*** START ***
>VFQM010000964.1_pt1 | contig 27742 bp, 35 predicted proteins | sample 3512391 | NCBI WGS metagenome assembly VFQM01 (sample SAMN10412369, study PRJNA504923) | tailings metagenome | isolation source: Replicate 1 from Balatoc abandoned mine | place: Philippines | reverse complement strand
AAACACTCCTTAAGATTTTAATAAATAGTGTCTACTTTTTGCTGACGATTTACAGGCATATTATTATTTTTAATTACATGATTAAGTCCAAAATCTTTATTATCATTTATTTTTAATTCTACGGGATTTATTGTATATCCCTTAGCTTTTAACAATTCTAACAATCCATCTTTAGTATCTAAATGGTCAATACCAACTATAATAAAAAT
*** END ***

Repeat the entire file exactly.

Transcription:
>VFQM010000964.1_pt1 | contig 27742 bp, 35 predicted proteins | sample 3512391 | NCBI WGS metagenome assembly VFQM01 (sample SAMN10412369, study PRJNA504923) | tailings metagenome | isolation source: Replicate 1 from Balatoc abandoned mine | place: Philippines | reverse complement strand
AAACACTCCTTAAGATTTTAATAAATAGTGTCTACTTTTTGCTGACGATTTACAGGCATATTATTATTTTTAATTACATGATTAAGTCCAAAATCTTTATTATCATTTATTTTTAATTCTACGGGATTTATTGTATATCCCTTAGCTTTTAACAATTCTAACAATCCATCTTTAGTATCTAAATGGTCAATACCAACTATAATAAAAAT